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state law should be set aside. It represents the tested public policy of Virginia regularly enacted, long maintained and currently observed. The officially declared state interests, even when affecting interstate commerce, should not be laid aside summarily by this Court in the absence of congressional action. It is only Congress that can supply affirmative national uniformity of action.

In Southern Pacific Co. v. Arizona, 325 U. S. 761, 768– 769, 770, this Court speaking through the late Chief Justice said:

“In the application of these principles some enactments may be found to be plainly within and others plainly without state power. But between these extremes lies the infinite variety of cases, in which regulation of local matters may also operate as a regulation of commerce, in which reconciliation of the conAlicting claims of state and national power is to be attained only by some appraisal and accommodation of the competing demands of the state and national interests involved.

“But in general Congress has left it to the courts to formulate the rules thus interpreting the commerce clause in its application, doubtless because it has appreciated the destructive consequences to the commerce of the nation if their si. e. the courts'] protection were withdrawn, .. and has been aware that in their application state laws will not be invalidated without the support of relevant factual material which will afford a sure basis for an informed judgment." Meanwhile, Congress has accommodated its legislation, as have the states, to these rules as an established feature of our constitutional system. There has thus been left to the states wide scope for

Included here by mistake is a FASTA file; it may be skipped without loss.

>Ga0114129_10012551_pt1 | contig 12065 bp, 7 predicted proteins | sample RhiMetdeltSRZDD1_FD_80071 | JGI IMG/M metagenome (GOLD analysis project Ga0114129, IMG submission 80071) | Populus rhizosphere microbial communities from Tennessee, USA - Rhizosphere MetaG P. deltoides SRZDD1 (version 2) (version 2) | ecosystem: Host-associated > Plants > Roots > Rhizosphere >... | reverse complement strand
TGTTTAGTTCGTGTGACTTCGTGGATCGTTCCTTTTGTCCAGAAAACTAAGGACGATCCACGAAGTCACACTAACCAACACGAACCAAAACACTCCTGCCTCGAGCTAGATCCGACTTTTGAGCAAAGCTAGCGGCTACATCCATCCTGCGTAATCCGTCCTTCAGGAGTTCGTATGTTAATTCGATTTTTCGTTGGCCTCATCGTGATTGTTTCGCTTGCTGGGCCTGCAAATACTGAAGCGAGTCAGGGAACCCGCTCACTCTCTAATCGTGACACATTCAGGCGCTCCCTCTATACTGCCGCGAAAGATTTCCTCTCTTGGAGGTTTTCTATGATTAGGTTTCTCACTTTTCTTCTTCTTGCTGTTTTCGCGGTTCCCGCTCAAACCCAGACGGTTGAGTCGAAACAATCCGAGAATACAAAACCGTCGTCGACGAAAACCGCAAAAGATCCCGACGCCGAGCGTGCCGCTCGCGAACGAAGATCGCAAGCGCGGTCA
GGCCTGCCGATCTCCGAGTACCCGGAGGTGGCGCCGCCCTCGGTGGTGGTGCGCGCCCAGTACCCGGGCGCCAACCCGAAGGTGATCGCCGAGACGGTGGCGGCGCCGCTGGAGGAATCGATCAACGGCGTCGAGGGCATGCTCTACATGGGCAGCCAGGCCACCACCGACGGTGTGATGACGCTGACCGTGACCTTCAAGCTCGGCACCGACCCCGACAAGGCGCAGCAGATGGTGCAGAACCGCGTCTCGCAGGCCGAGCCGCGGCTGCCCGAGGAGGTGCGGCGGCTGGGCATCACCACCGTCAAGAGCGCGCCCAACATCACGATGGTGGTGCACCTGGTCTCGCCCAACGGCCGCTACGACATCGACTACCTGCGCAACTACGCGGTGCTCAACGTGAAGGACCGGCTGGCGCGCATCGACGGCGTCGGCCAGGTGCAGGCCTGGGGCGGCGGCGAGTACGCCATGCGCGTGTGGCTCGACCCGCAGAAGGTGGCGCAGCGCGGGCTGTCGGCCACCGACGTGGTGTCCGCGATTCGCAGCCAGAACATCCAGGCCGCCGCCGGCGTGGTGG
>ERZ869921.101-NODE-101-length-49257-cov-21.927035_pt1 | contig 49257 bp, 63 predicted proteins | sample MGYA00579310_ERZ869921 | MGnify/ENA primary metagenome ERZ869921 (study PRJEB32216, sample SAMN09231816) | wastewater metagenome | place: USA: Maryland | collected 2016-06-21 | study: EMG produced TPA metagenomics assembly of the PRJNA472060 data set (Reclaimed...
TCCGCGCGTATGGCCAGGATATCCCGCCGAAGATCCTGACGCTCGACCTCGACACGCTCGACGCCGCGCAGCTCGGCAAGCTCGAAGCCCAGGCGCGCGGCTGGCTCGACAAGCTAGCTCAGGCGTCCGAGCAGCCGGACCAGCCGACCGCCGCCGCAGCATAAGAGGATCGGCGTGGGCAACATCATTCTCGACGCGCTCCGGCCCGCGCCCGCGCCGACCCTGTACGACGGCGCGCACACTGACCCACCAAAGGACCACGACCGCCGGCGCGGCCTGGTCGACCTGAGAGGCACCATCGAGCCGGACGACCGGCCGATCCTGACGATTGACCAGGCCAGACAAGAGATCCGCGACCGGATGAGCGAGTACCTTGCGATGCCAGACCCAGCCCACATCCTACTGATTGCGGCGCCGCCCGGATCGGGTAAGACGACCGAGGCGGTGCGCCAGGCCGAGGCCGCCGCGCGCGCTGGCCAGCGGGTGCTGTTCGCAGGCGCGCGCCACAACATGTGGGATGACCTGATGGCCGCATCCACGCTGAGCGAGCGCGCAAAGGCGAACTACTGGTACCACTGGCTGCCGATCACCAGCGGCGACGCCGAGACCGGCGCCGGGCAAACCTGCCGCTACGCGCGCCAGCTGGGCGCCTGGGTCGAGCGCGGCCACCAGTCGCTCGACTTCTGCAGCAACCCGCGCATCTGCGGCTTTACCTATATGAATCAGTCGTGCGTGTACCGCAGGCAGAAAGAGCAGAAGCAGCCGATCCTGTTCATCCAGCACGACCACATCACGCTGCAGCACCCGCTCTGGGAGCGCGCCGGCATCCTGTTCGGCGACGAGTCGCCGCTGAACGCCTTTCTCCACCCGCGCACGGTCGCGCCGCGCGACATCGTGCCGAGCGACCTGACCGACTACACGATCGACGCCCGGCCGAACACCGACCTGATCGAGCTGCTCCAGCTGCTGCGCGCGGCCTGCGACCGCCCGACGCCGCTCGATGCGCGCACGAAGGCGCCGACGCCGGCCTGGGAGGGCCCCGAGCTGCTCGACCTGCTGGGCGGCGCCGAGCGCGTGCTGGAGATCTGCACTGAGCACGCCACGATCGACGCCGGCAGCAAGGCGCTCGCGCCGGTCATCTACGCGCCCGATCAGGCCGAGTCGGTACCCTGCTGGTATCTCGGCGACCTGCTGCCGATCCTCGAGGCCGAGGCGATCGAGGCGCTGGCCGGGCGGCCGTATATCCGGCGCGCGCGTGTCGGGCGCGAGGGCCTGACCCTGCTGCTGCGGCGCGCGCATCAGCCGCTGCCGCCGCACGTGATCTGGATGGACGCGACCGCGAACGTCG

8 See Parker v. Brown, 317 U. S. 341, 362; Di Santo v. Pennsylvania, 273 U.S. 34, 44.

Terminal Assn. v. Trainmen, 318 U. S. 1, 8.

the regulation of matters of local state concern, even though it in some measure affects the commerce, provided it does not materially restrict the free flow of commerce across state lines, or interfere with it in matters with respect to which uniformity of regulation is of predominant national concern." (Italics

supplied.) The above-quoted requirement of a factual establishment of “a sure basis” for an informed judgment by this Court calls for a firm and demonstrable basis of action on the part of this Court. In the record of this case there are no findings of fact that demonstrate adequately the excessiveness of the burden, if any, which the Virginia statute has imposed upon interstate commerce, during the many years since its enactment, in comparison with the resulting effect in Virginia of the invalidation of this statute. The Court relies largely upon the recital of a nation-wide diversity among state statutes on this subject without a demonstration of the factual situation in those states, and especially in Virginia. The Court therefore is not able in this case to make that necessary "appraisal and accommodation of the competing demands of the state and national interests involved” which should be the foundation for passing upon the validity of a state statute of long standing and of important local significance in the exercise of the state police power.

5 Hall v. DeCuir, 95 U. S. 485, does not require the conclusion reached by the Court in this case. The Louisiana statute in the DeCuir case could have been invalidated, at that time and place, as an undue burden on interstate commerce under the rules clearly stated by Chief Justice Stone in Southern Pacific Co. v. Arizona, supra, and as applied in this dissenting opinion. If the De('uir case is followed without weighing the surrounding facts, it would invalidate today statutes in New England states prohibiting racial separation in seating arrangements on carriers, which would not be invalidated under the doctrine stated in the Arizona case.